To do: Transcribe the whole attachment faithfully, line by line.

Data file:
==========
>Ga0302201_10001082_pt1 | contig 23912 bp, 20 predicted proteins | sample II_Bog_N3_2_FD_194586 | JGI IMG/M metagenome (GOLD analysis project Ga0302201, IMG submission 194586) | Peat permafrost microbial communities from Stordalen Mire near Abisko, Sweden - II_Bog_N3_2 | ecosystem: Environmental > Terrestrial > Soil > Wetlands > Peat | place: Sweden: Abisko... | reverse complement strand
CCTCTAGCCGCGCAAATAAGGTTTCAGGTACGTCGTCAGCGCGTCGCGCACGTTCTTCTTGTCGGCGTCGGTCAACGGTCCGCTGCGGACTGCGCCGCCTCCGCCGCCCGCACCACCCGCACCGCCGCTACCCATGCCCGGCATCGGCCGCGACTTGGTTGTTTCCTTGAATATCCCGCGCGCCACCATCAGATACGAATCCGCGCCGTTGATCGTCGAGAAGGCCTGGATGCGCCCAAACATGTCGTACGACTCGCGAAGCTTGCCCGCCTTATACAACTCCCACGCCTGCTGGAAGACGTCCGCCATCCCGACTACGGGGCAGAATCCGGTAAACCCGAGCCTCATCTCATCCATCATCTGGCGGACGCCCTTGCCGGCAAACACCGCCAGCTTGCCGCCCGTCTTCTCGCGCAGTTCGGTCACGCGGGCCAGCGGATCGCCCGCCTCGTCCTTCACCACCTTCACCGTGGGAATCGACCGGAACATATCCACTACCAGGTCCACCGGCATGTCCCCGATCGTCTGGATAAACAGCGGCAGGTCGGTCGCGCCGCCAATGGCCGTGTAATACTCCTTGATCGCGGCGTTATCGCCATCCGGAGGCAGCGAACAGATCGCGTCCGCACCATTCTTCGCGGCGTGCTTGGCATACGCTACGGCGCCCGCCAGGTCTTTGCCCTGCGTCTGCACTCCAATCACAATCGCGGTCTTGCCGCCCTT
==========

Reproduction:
>Ga0302201_10001082_pt1 | contig 23912 bp, 20 predicted proteins | sample II_Bog_N3_2_FD_194586 | JGI IMG/M metagenome (GOLD analysis project Ga0302201, IMG submission 194586) | Peat permafrost microbial communities from Stordalen Mire near Abisko, Sweden - II_Bog_N3_2 | ecosystem: Environmental > Terrestrial > Soil > Wetlands > Peat | place: Sweden: Abisko... | reverse complement strand
CCTCTAGCCGCGCAAATAAGGTTTCAGGTACGTCGTCAGCGCGTCGCGCACGTTCTTCTTGTCGGCGTCGGTCAACGGTCCGCTGCGGACTGCGCCGCCTCCGCCGCCCGCACCACCCGCACCGCCGCTACCCATGCCCGGCATCGGCCGCGACTTGGTTGTTTCCTTGAATATCCCGCGCGCCACCATCAGATACGAATCCGCGCCGTTGATCGTCGAGAAGGCCTGGATGCGCCCAAACATGTCGTACGACTCGCGAAGCTTGCCCGCCTTATACAACTCCCACGCCTGCTGGAAGACGTCCGCCATCCCGACTACGGGGCAGAATCCGGTAAACCCGAGCCTCATCTCATCCATCATCTGGCGGACGCCCTTGCCGGCAAACACCGCCAGCTTGCCGCCCGTCTTCTCGCGCAGTTCGGTCACGCGGGCCAGCGGATCGCCCGCCTCGTCCTTCACCACCTTCACCGTGGGAATCGACCGGAACATATCCACTACCAGGTCCACCGGCATGTCCCCGATCGTCTGGATAAACAGCGGCAGGTCGGTCGCGCCGCCAATGGCCGTGTAATACTCCTTGATCGCGGCGTTATCGCCATCCGGAGGCAGCGAACAGATCGCGTCCGCACCATTCTTCGCGGCGTGCTTGGCATACGCTACGGCGCCCGCCAGGTCTTTGCCCTGCGTCTGCACTCCAATCACAATCGCGGTCTTGCCGCCCTT